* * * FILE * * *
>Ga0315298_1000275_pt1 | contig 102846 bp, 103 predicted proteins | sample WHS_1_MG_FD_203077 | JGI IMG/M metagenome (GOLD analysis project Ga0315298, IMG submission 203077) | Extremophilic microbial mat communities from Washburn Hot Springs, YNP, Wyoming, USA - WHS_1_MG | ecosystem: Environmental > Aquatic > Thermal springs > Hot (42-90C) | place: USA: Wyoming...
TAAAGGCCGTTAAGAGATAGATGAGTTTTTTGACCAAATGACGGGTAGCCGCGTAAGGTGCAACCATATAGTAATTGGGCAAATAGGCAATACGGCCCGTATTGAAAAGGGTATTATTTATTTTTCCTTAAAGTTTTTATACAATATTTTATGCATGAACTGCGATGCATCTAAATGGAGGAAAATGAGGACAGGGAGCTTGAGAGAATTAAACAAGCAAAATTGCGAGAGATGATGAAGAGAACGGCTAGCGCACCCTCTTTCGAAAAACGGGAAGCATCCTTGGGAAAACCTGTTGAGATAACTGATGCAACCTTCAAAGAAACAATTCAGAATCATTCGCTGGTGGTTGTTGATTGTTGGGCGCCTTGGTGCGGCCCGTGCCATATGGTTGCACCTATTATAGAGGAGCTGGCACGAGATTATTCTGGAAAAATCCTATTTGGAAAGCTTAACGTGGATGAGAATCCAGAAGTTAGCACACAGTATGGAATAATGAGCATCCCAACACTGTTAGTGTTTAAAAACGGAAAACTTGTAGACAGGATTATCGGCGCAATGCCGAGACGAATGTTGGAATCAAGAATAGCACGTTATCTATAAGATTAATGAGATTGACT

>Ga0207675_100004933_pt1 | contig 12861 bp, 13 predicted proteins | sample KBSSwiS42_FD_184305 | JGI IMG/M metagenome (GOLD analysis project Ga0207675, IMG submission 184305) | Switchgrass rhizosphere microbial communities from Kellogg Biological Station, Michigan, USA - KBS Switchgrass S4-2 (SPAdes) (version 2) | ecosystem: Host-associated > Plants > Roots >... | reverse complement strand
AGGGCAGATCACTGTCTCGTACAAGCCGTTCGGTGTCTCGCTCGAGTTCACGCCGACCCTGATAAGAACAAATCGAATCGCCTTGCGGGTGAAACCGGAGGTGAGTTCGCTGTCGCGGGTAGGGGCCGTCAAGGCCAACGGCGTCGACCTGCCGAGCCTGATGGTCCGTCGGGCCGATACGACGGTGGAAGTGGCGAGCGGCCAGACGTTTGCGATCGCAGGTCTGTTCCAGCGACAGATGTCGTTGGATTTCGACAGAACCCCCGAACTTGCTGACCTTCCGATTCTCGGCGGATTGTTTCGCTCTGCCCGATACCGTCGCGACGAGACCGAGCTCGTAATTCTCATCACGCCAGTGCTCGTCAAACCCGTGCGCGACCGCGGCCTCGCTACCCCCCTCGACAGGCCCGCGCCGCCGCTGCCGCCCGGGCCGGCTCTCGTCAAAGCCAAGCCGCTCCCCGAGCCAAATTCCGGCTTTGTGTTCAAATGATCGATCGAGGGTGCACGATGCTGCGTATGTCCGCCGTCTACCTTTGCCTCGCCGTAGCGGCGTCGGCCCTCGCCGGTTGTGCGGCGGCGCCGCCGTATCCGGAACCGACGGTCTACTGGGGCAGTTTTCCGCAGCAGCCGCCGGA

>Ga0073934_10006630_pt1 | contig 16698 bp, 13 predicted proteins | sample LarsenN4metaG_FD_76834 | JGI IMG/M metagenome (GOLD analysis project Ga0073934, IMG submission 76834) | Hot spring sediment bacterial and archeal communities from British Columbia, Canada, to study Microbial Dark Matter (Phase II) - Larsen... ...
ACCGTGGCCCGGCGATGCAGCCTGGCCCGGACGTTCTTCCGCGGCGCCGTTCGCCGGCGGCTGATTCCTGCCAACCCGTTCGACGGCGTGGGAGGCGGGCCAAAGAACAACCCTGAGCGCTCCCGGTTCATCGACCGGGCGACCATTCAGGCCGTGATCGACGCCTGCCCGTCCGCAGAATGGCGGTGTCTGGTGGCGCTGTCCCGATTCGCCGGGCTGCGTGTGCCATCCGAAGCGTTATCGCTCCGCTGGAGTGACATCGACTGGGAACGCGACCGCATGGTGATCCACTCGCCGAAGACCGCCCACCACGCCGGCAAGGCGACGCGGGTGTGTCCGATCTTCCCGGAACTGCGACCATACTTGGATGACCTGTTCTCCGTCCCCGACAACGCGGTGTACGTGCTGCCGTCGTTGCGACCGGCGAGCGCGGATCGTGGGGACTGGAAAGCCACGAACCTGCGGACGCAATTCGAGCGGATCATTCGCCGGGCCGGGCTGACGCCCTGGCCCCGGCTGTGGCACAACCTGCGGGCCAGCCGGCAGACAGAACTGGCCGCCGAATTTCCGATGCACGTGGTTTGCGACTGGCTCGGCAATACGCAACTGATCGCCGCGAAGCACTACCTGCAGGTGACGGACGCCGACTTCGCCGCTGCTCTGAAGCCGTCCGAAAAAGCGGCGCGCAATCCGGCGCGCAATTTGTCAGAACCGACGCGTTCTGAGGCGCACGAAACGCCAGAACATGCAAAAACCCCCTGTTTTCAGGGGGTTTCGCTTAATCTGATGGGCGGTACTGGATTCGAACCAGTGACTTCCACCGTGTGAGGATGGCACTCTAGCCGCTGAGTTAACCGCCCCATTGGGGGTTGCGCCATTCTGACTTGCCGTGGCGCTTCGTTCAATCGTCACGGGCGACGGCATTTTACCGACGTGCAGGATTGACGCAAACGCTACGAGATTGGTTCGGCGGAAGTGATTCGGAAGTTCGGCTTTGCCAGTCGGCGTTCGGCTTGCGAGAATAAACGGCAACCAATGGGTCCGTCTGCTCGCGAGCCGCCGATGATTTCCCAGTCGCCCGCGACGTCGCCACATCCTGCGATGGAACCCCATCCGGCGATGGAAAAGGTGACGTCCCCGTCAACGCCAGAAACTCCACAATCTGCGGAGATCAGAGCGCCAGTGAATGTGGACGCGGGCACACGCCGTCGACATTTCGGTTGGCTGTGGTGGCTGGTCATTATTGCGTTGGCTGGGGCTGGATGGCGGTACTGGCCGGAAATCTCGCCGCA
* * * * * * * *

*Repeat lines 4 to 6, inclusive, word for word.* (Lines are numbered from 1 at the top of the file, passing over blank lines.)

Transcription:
AGGGCAGATCACTGTCTCGTACAAGCCGTTCGGTGTCTCGCTCGAGTTCACGCCGACCCTGATAAGAACAAATCGAATCGCCTTGCGGGTGAAACCGGAGGTGAGTTCGCTGTCGCGGGTAGGGGCCGTCAAGGCCAACGGCGTCGACCTGCCGAGCCTGATGGTCCGTCGGGCCGATACGACGGTGGAAGTGGCGAGCGGCCAGACGTTTGCGATCGCAGGTCTGTTCCAGCGACAGATGTCGTTGGATTTCGACAGAACCCCCGAACTTGCTGACCTTCCGATTCTCGGCGGATTGTTTCGCTCTGCCCGATACCGTCGCGACGAGACCGAGCTCGTAATTCTCATCACGCCAGTGCTCGTCAAACCCGTGCGCGACCGCGGCCTCGCTACCCCCCTCGACAGGCCCGCGCCGCCGCTGCCGCCCGGGCCGGCTCTCGTCAAAGCCAAGCCGCTCCCCGAGCCAAATTCCGGCTTTGTGTTCAAATGATCGATCGAGGGTGCACGATGCTGCGTATGTCCGCCGTCTACCTTTGCCTCGCCGTAGCGGCGTCGGCCCTCGCCGGTTGTGCGGCGGCGCCGCCGTATCCGGAACCGACGGTCTACTGGGGCAGTTTTCCGCAGCAGCCGCCGGA

>Ga0073934_10006630_pt1 | contig 16698 bp, 13 predicted proteins | sample LarsenN4metaG_FD_76834 | JGI IMG/M metagenome (GOLD analysis project Ga0073934, IMG submission 76834) | Hot spring sediment bacterial and archeal communities from British Columbia, Canada, to study Microbial Dark Matter (Phase II) - Larsen... ...
ACCGTGGCCCGGCGATGCAGCCTGGCCCGGACGTTCTTCCGCGGCGCCGTTCGCCGGCGGCTGATTCCTGCCAACCCGTTCGACGGCGTGGGAGGCGGGCCAAAGAACAACCCTGAGCGCTCCCGGTTCATCGACCGGGCGACCATTCAGGCCGTGATCGACGCCTGCCCGTCCGCAGAATGGCGGTGTCTGGTGGCGCTGTCCCGATTCGCCGGGCTGCGTGTGCCATCCGAAGCGTTATCGCTCCGCTGGAGTGACATCGACTGGGAACGCGACCGCATGGTGATCCACTCGCCGAAGACCGCCCACCACGCCGGCAAGGCGACGCGGGTGTGTCCGATCTTCCCGGAACTGCGACCATACTTGGATGACCTGTTCTCCGTCCCCGACAACGCGGTGTACGTGCTGCCGTCGTTGCGACCGGCGAGCGCGGATCGTGGGGACTGGAAAGCCACGAACCTGCGGACGCAATTCGAGCGGATCATTCGCCGGGCCGGGCTGACGCCCTGGCCCCGGCTGTGGCACAACCTGCGGGCCAGCCGGCAGACAGAACTGGCCGCCGAATTTCCGATGCACGTGGTTTGCGACTGGCTCGGCAATACGCAACTGATCGCCGCGAAGCACTACCTGCAGGTGACGGACGCCGACTTCGCCGCTGCTCTGAAGCCGTCCGAAAAAGCGGCGCGCAATCCGGCGCGCAATTTGTCAGAACCGACGCGTTCTGAGGCGCACGAAACGCCAGAACATGCAAAAACCCCCTGTTTTCAGGGGGTTTCGCTTAATCTGATGGGCGGTACTGGATTCGAACCAGTGACTTCCACCGTGTGAGGATGGCACTCTAGCCGCTGAGTTAACCGCCCCATTGGGGGTTGCGCCATTCTGACTTGCCGTGGCGCTTCGTTCAATCGTCACGGGCGACGGCATTTTACCGACGTGCAGGATTGACGCAAACGCTACGAGATTGGTTCGGCGGAAGTGATTCGGAAGTTCGGCTTTGCCAGTCGGCGTTCGGCTTGCGAGAATAAACGGCAACCAATGGGTCCGTCTGCTCGCGAGCCGCCGATGATTTCCCAGTCGCCCGCGACGTCGCCACATCCTGCGATGGAACCCCATCCGGCGATGGAAAAGGTGACGTCCCCGTCAACGCCAGAAACTCCACAATCTGCGGAGATCAGAGCGCCAGTGAATGTGGACGCGGGCACACGCCGTCGACATTTCGGTTGGCTGTGGTGGCTGGTCATTATTGCGTTGGCTGGGGCTGGATGGCGGTACTGGCCGGAAATCTCGCCGCA